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Date: Saturday 15th October | Time: 2.15pm  – 3.15pm

 

Professor  Nial Tavir

Professor of Astronomy  University Of Leicester

Nial obtained a BSc in Mathematics and Physics at the University of Durham and stayed on there to do a PhD, working on problems of the extragalactic distance scale.  After a short post-doc in Durham, Nial moved to the Institute of Astronomy in Cambridge where he continued to work on the distance scale, as well as expanding to other areas, including investigating the nature of gamma-ray bursts.  In 1999 he was appointed as a lecturer at the University of Hertfordshire, and in 2006 moved to the University of Leicester as Professor of Astronomy. His research interests have continued to evolve, and he has made notable progress in the use of gamma-ray bursts to probe the very distant universe, and in opening up the new field of multi-messenger astrophysics. In 2002, Nial was the co-recipient of the European Union Descartes Prize, recognising pioneering contributions to the study of gamma-ray burst afterglows, and in 2019 he was awarded the Royal Astronomical Society’s Herschel Medal for his investigations of the explosive universe.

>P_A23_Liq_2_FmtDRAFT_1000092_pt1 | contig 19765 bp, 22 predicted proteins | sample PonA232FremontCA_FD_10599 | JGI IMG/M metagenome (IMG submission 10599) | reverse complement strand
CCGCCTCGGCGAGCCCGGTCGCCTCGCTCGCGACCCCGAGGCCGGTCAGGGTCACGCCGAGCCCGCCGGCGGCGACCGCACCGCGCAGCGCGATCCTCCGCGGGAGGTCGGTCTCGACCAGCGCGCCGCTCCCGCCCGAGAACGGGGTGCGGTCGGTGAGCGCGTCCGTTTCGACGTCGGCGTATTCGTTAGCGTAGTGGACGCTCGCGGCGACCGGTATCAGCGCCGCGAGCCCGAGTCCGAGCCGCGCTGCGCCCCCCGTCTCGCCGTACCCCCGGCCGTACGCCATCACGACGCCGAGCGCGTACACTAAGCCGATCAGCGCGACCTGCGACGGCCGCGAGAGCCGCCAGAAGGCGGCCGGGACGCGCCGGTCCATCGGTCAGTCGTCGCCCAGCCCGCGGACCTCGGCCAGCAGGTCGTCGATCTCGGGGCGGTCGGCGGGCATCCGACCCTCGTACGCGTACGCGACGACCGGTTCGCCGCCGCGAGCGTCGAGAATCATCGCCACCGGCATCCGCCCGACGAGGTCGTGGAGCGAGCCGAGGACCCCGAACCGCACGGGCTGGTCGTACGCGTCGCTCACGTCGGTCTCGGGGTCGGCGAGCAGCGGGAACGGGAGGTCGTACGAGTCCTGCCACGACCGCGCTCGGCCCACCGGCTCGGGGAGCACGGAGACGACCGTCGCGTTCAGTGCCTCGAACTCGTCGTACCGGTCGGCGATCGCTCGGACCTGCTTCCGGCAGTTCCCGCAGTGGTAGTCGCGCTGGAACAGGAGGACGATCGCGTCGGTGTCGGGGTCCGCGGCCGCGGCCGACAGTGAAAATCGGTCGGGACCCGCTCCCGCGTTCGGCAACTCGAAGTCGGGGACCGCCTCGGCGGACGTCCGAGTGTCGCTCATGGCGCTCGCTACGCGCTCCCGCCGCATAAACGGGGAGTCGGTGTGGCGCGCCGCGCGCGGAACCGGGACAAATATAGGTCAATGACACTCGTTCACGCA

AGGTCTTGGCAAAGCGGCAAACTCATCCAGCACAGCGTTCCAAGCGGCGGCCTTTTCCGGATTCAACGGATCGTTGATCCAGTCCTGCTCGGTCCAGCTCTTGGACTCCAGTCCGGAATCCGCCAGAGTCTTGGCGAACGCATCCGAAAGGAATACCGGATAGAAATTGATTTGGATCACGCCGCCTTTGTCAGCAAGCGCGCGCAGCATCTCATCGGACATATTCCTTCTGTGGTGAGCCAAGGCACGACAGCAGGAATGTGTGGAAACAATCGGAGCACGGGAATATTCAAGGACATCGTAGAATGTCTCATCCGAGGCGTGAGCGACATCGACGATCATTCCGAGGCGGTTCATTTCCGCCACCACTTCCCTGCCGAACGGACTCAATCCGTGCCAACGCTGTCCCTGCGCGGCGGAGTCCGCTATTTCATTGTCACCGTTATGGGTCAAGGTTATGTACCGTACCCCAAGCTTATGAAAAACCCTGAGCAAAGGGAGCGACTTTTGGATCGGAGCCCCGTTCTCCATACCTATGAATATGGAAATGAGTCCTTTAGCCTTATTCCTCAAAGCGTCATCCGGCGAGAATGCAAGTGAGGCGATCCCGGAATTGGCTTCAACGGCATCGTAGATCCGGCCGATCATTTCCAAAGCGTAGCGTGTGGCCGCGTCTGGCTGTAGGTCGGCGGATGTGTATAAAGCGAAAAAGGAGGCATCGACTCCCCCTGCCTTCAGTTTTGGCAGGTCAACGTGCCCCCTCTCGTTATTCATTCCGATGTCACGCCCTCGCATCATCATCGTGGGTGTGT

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Lecture synopsis

 What reionized the universe? Clues from the most powerful explosions.

At some point in the first few hundred million years after the Big Bang, the bulk of the gas in the universe – the tenuous hydrogen that is spread between the galaxies – turned from being neutral to being almost entirely ionized. It is widely thought that ultraviolet radiation from early generations of massive stars led to this key cosmic event, but it remains far from clear how reionization proceeded, and indeed, whether sufficient radiation was produced by stars to do the job. Long-duration gamma-ray bursts are extreme explosions produced by the deaths of some massive stars, and thanks to their immense luminosity, provide unique clues to the nature of the early stars and galaxies and their part in reionization.